In his paper Gardner noted, “The weakest branch of our naval service at the present time is unquestionably the torpedo-boat division. We have only two in service, with a third about completed.” (In service were Herreshoff’s conversion the wooden torpedo boat STILETTO (WTB-1) and their 138-foot steel sea-going torpedo boat CUSHING (TB-1); under construction at the Iowa Iron Works was the 150-foot ERICSSON (TB-2).) He postulated that a “type of steam yacht now being developed, is a vessel having good accommodations below, large deck-houses, high speed, light draft, the ability to turn quickly, and to get up steam and get underway at short notice. These characteristics, as far as they go are all in keeping with torpedo-boats.” He proposed an economical way to acquire a large fleet of torpedo boats was for the Government to offer “an inducement for men to build yachts adapted to this purpose”.

[1] Richard S. West Jr. The Second Admiral: A Life of David Dixon Porter. (New York: Coward McCann, Inc. 1937) Pgs. 315-18.

Under Gardener’s plan an owner would submit to the Navy “complete drawings of the vessel as a yacht and as a torpedo boat with specifications of the changes and additions to make the change.” Upon agreement by the Navy, the owner would be paid a subsidy towards building the vessel and to provide for any structural enhancements necessary to allow rapid conversion at a future date. 

[1] Richard S. West Jr. The Second Admiral: A Life of David Dixon Porter. (New York: Coward McCann, Inc. 1937) Pgs. 315-18.

Because the paper was late in submission there was no discussion, rather comments were solicited to be published later in the Transactions. Capt. Nat, one of the 22-member Council of the Society was requested by W. L. Capps of the Executive Committee, to submit a written critique of the paper. He was uniquely qualified for this task. He had done with STILETTO almost exactly what Gardner was proposing; created an efficient, low resistance, high speed hull for torpedo boat service, fitted it out as a yacht, and later reconfigured for torpedo boat service.   In his critique, Capt. Nat, strongly disagreed with Gardner and from that we can infer his thinking, and experience at that time, about the Herreshoff’s approach to torpedo boat design and construction.[3]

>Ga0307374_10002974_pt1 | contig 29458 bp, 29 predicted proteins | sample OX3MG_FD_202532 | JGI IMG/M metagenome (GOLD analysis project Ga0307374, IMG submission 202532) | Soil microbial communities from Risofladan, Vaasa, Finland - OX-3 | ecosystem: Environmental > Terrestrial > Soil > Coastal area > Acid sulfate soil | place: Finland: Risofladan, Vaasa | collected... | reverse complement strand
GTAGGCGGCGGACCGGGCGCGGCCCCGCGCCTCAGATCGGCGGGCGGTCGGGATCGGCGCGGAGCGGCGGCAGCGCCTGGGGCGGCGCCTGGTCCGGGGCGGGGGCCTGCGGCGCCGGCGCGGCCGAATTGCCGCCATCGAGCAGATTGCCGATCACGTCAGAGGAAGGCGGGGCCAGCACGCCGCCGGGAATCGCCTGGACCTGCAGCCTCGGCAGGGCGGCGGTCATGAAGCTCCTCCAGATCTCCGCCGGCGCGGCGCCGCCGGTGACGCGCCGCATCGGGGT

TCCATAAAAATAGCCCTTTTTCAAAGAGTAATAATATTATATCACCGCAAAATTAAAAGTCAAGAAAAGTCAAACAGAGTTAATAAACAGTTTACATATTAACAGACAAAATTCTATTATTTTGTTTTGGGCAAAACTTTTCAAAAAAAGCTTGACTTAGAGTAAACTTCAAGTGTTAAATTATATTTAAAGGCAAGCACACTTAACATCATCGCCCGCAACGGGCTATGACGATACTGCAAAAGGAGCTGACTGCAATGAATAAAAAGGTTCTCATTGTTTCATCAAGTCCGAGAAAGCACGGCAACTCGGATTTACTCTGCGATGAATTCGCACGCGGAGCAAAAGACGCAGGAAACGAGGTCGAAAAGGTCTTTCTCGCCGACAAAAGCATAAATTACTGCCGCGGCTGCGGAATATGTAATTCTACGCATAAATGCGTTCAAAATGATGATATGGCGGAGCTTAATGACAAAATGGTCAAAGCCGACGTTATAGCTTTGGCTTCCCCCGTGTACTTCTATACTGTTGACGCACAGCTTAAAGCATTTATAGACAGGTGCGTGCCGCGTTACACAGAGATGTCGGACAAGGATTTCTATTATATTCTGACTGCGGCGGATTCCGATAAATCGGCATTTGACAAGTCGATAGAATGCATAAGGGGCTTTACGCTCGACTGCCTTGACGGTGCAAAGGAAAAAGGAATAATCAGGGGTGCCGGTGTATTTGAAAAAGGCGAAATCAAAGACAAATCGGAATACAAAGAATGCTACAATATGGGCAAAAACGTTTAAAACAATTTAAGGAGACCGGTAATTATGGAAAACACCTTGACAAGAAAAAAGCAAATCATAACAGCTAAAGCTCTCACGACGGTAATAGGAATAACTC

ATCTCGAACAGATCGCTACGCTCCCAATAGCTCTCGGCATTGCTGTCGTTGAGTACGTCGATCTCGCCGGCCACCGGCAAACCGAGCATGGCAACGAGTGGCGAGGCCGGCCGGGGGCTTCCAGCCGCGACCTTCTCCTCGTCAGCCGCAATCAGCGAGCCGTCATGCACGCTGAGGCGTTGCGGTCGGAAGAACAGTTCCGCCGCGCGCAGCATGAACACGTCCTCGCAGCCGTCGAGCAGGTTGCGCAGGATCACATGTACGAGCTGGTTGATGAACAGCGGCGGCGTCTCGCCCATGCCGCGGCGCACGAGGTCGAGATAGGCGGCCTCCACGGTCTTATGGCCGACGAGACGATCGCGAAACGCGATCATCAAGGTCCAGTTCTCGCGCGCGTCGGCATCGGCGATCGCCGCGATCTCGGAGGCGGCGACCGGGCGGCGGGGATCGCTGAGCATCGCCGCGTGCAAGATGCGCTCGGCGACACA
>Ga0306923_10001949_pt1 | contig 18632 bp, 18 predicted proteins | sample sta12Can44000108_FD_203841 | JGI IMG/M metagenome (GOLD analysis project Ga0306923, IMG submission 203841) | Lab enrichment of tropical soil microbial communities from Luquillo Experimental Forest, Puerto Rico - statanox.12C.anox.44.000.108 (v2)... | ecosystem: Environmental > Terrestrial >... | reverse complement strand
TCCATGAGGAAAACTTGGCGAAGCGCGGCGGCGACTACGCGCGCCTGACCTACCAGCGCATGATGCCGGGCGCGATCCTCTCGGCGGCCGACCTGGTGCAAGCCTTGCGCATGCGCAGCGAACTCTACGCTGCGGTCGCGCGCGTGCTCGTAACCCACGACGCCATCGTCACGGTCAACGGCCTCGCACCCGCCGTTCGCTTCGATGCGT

[1] Richard S. West Jr. The Second Admiral: A Life of David Dixon Porter. (New York: Coward McCann, Inc. 1937) Pgs. 315-18.

“The subject is one that has already come under the attention of our Company as builders of steam yachts and torpedo-boat for many years, and I am quite free to confess, after trying to combine the two, that the torpedo type for a yacht is not popular, and I think will never be with yachtsmen. The reasons are:

First. To obtain the very highest speeds the vessel and machinery have to be very lightly but strongly built, entailing great cost to construct. (In his pencil draft he wrote “double the cost to construct.”)

Second. In being so light the life is very much shortened, and the expense of repairs and up-keep is much greater. 

Third. On account of the machinery having to be designed with a smaller coefficient of safety, there is always a much greater risk of break-down, resulting in injuries or loss of life to the attendants.

 A passage in one of these high-speed boats is very exciting and exhilarating, but to the owner or any one responsible for the welfare of the crew, and who is going on the boat often, the exhilaration soon wears away, and the strain on the nerves, together with the bodily fatigue from the constant vibration will soon disgust any real yachtsman with a steamer that approaches anywhere near that of a torpedo-boat in speed. 

To get any comfort and pleasure in a steam yacht, about one-third of the torpedo boat’s speed has to be sacrificed, and such a craft would be utterly useless in place of a true torpedo-boat in actual service.”

Capt. Nat did offer, “The larger and faster of the seagoing yachts would, without a doubt, be of service to the Navy in time of war for dispatch vessels, and to patrol our coast.”